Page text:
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Future bright

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September 17, 2017

Good late-winter rainfall in the state has seen Victorian farmers retain their position as the most positive in the nation for the second consecutive quarter, the latest Rabobank Rural Confidence Survey has found.

Good late-winter rainfall in the state has seen Victorian farmers retain their position as the most positive in the nation for the second consecutive quarter, the latest Rabobank Rural Confidence Survey has found.

While the driest June on record saw confidence in Victoria’s agri-sector retreat from last quarter’s two-year high in the latest survey, the recent rain came just in time to curtail any negative impact on the state’s grain crop.

Dairy farmers also helped underpin the state’s positive rural sentiment, with better seasonal conditions and farm gate milk prices expected to support improved on-farm profitability.

The survey, completed last month, found while the net Victorian Rural Confidence index fell to seven per cent (from last quarter’s strong reading of 26 per cent), the majority of the state’s farmers (57 per cent) expected conditions in the agricultural economy to remain the same as the past 12 months.

A smaller proportion (24 per cent, from 34 per cent in the previous survey) expected conditions to improve, while those expecting the agricultural economy to deteriorate increased to 17 per cent (from eight per cent).

Rabobank’s Tasmania and southern Victoria regional manager Hamish McAlpin said with widespread rain falling in Victoria in early to mid-August, the turnaround in seasonal conditions might not have been fully captured in the survey.

‘‘After an exceptionally dry June, there was certainly an element of nervousness that winter could remain dry and downgrade the potential of the winter crop,’’ he said.

‘‘Thankfully August brought with it the much-needed rain, with most of the state recording at least an inch of rainfall, if not three to four inches, over a two-week period.’’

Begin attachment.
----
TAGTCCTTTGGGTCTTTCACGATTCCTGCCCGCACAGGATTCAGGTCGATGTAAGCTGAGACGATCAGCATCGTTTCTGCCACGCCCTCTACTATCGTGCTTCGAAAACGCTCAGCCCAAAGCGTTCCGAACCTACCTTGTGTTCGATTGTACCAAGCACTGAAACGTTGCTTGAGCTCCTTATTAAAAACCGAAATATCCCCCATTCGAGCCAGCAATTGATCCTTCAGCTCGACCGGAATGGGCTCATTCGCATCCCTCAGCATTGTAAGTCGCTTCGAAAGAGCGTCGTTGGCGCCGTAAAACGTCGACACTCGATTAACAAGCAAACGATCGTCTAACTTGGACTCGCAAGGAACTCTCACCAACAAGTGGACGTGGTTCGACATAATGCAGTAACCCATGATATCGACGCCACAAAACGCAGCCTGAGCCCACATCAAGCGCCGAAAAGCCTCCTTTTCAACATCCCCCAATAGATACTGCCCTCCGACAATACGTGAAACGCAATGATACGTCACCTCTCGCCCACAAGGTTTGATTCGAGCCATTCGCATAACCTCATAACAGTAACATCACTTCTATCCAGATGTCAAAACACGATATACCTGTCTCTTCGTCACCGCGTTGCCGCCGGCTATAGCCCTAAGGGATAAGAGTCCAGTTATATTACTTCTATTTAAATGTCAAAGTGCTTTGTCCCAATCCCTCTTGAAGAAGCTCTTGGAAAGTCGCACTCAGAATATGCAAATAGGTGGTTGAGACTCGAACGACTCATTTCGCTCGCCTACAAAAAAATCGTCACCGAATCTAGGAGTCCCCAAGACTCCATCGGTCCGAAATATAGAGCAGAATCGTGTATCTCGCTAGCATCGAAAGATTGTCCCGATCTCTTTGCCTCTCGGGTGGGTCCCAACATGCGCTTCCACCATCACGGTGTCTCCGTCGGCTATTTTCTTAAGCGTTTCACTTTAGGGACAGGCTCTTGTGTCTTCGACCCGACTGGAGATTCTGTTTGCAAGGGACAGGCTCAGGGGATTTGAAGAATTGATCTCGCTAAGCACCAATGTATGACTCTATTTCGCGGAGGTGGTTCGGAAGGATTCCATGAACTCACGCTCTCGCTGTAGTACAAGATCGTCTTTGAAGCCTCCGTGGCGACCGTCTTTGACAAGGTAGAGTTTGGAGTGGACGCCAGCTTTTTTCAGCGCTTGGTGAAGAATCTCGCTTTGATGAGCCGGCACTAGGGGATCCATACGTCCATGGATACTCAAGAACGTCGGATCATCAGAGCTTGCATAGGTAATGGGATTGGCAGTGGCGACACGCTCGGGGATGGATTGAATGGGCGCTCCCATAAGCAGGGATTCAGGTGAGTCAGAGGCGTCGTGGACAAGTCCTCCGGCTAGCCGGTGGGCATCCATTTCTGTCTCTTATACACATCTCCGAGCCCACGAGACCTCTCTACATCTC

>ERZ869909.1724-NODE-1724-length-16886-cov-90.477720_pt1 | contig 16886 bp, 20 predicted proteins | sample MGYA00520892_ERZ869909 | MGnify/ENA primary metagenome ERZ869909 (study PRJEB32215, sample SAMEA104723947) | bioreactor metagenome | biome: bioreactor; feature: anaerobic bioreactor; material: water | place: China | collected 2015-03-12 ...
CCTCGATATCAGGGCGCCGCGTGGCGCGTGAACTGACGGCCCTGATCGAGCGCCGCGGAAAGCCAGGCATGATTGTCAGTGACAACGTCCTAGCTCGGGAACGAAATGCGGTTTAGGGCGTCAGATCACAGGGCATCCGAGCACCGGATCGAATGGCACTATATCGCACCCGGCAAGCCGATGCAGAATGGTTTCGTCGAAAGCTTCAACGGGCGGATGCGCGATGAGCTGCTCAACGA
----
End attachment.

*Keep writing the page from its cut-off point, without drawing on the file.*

Across the state, grain producers were the most positive about their prospects, with 36 per cent of growers expecting agricultural economic conditions to improve and a further 61 per cent expecting similar conditions to last season.

‘‘The recent rains have consolidated on the fantastic start to the cropping season in autumn, with Victoria the only state on track to produce an above-average winter crop,’’ he said.

With the three-month outlook from the Bureau of Meteorology pointing to below-median rainfall for much of Victoria, Mr McAlpin warned that September and early October rainfall would be critical to ‘‘fulfil the potential of crops in the ground’’.

Confidence was also relatively strong in the dairy sector, with 37 per cent of the state’s dairy farmers holding a positive outlook for agricultural economic conditions in the current season.

In contrast to recent surveys, Mr McAlpin said confidence had waned in the beef and, to a lesser extent, sheep sectors.

‘‘The past 12 months have really been exceptional for graziers, with record prices, excellent seasonal conditions and lower input costs for fertiliser and fodder,’’ he said.

The overall financial health of Victoria’s agri-sector was reflected in gross farm income projections, with Victorian farmers more positive about their cash flow for the coming financial year compared with their counterparts in other states.

The next results are scheduled for release in December.

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